This is simply Keynes’s paradox of thrift point (a point repeated by MMTers using different phraseology). That is, if private sector entities want to hold a larger stock of monetary base or government debt (which MMTers call “private sector net financial assets”), then why not let them?

        The Japanese are ultra-keen savers. They like having about $15,000 each in their bank accounts plus a chunk of government debt in their pension pots. So why not let them? If that keeps them happy, then keep them happy.

        Re your last sentence, I fully agree that the Fed should not have reflated banks. I.e. all stimulus money should go to Main St, not Wall St. Unfortunately banks have got the US government by the b*lls: i.e. banks can threaten to destroy the US economy unless they get loads of free taxpayers’ money. Thus a complete re-jig of the banking system is needed to weed out what is in effect a protection racket run by banks.

        As to your idea about “targeting down consumer debt”, I flatly disagree. Government should provide whatever level of stimulus is needed to bring full employment. As to the extent to which private sector entities want to become indebted to each other: that’s up to them. If a lender and borrower act irresponsibly and both of them go bust, then s*d them. Their pain is a lesson for everyone else: a lesson that the daft human race needs to re-learn with monotonous regularity.

        • My point (not expressed too clearly) was that if the private sector is deleveraging (i.e. private sector entities are paying off debts to each other), that will have (as we agree) a deflationary effect. But that effect is easily countered by government implemented stimulus (which I think should take the form of simply printing money and spending it into the economy).

          Yes, this is very clear, and I agree (with a few caveats I am sure you agree with about not favouring any particular sector, not picking winners and losers, trying to not create malinvestment e.g. China’s unwanted and unused infrastructure today). The key thing, though is under your method you’re not adding to the public debt. This might seem like a point of semantics, but if stimulus spending creates public debt, the empirical reality is that later on the recovery may be damaged by tax hikes (and other austerity measures) as seems to have occurred in Japan. If you’re not adding to the public debt (i.e. if you’re doing it as a monetary operation, e.g. spending the money into the economy through a blanket debt forgiveness program) then there is no risk of contractionary austerity later on.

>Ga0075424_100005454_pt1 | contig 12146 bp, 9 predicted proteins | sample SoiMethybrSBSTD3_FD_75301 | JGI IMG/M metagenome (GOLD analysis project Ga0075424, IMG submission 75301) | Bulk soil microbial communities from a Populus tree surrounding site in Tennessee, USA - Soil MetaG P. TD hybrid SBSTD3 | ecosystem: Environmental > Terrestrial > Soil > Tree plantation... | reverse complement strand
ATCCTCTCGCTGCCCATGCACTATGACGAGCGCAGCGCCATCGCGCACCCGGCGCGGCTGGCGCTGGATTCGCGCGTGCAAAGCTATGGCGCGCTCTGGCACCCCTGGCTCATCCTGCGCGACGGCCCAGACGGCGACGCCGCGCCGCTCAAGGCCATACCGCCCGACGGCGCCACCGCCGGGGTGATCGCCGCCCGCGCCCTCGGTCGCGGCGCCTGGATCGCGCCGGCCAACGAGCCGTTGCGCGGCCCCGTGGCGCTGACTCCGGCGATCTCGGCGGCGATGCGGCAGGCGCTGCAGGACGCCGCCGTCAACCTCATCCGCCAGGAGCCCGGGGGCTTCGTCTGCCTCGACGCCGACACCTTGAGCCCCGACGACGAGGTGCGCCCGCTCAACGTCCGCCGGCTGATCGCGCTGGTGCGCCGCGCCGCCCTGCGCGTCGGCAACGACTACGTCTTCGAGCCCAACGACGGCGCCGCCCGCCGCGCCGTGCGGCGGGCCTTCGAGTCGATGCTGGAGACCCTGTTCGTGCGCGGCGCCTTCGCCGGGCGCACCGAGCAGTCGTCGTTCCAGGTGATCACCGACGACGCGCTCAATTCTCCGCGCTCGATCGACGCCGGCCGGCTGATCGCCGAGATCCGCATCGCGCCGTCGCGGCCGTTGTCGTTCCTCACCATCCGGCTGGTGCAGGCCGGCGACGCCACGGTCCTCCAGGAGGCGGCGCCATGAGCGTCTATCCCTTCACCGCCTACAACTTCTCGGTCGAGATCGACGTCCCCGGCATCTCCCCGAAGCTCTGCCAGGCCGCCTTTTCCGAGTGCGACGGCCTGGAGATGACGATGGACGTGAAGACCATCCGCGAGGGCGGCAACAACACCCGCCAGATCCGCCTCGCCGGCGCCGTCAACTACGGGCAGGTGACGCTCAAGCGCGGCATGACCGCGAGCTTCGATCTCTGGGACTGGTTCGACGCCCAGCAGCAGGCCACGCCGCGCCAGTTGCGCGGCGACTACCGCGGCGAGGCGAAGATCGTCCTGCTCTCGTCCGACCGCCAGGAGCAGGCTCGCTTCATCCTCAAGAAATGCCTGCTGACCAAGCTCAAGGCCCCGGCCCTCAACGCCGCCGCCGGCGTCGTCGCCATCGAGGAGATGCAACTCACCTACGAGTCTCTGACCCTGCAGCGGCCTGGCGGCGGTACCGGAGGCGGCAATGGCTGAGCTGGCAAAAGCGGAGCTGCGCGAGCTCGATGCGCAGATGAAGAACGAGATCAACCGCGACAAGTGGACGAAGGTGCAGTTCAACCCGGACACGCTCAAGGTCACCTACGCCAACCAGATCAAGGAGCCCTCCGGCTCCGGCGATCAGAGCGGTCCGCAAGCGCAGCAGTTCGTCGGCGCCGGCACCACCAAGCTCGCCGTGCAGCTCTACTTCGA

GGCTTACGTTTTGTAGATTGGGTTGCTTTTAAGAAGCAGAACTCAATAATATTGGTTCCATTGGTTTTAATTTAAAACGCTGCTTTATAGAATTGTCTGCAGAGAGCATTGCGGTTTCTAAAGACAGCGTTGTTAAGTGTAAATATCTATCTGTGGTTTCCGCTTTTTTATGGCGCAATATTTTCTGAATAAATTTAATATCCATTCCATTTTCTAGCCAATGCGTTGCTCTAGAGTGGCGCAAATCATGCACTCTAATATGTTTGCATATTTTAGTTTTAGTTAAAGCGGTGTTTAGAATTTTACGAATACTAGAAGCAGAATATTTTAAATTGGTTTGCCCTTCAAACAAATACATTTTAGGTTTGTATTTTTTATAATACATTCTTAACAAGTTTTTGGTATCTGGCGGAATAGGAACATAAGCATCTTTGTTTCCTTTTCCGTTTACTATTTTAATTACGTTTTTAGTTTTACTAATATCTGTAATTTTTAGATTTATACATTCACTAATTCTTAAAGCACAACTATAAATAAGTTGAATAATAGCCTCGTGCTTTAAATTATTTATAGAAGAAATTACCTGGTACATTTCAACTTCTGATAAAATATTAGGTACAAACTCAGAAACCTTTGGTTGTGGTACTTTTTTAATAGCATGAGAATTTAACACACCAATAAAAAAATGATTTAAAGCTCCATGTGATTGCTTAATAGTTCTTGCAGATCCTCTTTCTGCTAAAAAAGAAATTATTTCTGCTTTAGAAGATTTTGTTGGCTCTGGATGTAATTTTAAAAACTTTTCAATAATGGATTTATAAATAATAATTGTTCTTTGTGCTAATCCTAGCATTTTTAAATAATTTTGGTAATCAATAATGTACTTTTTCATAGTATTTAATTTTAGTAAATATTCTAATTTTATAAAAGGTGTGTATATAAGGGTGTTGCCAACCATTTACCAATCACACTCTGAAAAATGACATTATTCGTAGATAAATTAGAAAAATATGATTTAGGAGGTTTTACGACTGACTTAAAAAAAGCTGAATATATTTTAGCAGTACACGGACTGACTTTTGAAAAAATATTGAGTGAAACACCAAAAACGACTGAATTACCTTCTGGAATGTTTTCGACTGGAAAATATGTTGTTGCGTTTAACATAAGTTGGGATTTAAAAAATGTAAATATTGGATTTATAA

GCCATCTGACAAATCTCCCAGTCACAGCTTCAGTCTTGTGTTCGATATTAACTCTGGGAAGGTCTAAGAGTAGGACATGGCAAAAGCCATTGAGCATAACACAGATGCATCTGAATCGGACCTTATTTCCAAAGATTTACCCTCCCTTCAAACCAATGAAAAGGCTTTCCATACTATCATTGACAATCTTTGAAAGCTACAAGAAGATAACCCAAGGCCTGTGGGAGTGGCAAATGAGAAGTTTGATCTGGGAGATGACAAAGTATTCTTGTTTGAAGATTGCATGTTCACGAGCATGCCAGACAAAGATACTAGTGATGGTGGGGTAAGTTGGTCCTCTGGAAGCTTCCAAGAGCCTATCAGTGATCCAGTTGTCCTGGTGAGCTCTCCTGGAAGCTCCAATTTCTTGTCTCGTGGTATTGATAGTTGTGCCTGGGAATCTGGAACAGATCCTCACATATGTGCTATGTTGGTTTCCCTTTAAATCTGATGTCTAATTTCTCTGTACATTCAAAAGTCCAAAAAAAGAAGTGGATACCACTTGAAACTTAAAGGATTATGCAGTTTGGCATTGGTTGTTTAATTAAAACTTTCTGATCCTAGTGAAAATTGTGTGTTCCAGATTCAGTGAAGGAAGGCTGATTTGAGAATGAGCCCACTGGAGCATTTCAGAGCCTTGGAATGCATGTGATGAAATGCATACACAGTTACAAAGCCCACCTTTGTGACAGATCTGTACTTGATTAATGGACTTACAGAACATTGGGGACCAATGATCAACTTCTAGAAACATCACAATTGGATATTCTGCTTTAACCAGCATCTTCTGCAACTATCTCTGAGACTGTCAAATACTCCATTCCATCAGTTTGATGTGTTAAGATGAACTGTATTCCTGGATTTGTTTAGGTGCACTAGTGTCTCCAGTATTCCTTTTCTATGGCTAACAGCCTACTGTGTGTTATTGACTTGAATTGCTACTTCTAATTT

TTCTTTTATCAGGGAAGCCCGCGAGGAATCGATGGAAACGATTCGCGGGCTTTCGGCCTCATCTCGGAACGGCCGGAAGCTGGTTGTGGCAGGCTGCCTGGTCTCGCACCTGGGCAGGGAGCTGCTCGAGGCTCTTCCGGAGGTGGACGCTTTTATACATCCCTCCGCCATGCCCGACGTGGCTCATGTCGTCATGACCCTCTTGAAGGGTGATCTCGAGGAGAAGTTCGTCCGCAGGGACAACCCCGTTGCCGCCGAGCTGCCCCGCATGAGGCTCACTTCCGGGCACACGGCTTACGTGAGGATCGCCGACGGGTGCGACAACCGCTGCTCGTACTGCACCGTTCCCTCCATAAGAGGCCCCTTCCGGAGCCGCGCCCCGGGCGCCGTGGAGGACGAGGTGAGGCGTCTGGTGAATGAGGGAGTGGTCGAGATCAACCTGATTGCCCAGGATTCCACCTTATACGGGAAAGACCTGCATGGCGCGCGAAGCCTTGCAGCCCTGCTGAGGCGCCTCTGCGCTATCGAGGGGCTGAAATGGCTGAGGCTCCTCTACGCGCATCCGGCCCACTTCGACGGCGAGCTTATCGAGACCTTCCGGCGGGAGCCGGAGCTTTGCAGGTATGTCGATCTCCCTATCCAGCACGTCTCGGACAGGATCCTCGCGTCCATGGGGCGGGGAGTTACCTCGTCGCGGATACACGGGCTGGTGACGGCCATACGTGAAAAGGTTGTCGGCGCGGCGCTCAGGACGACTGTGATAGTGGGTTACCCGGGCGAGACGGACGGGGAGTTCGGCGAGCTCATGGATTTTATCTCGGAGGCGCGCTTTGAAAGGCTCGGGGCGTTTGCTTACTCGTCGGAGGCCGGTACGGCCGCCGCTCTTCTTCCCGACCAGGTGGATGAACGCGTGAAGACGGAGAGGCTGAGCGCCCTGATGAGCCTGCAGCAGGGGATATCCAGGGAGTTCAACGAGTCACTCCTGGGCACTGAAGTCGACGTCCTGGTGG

What on Earth is the point of “offsetting” recently created money if the economy is not “booming”? There is absolutely no point. I.e. the money just needs to be left in private sector pockets.

          You could call the multiple historical realities of governments raising taxes and killing a recovery “irrational” behaviour, and you could call creditors and markets worrying about public deficits as “irrational” behaviour, but that doesn’t change the fact that they historically they have tended to do so, with very real consequences (nor does it change the fact that public deficits themselves have led to very real problems in the past — wars, trade wars, etc). Governments and markets sometimes behave irrationally

          Thus a complete re-jig of the banking system is needed to weed out what is in effect a protection racket run by banks.

          Agree very much.

  5. Ramanan —

    I think you use an exogenous/Monetarist argument about printing presses etc. The model you seem to have is the government injecting excess cash notes into the economy – something like helicopter drops – and the excess eliminated by purely by a price rise.

    Where do I mention a price rise? You seem to have misread my piece. I am not worrying about inflation. I am addressing the very specific point that rising public debt leads to contractionary deleveraging. If the rest of the world — governments, creditors, the public — was working from an MMT-style model than that deleveraging would not be so inevitable. The actual effects of adopting an MMT-style fiscal/monetary policy are not really discussed in the piece, but would depend very much on the specifics of the economy at the time of adoption. Personally, I think a better “stimulus” than anything suggested by MMTers is some kind of large-scale private debt jubilee, but that is another issue for another day.

    Japan was a case of the failure of the government to use the power of fiscal policy to reach full employment.

    If simple statistical analysis has any rightness to it, Japan’s unemployment is better than that of the Western world! So do I then conclude that higher public debt means lower unemployment?

    Japan and the USA contemporarily are not meaningfully comparable. Japan is almost 20 years along the road into the deleveraging trap, and the USA is only 4 years in. They are also vastly different cultures.

    You seem to think that I am arguing that MMT-style monetary/fiscal policy is necessarily bad. I am not. I am arguing that MMT-style policy is necessarily politically unfeasible.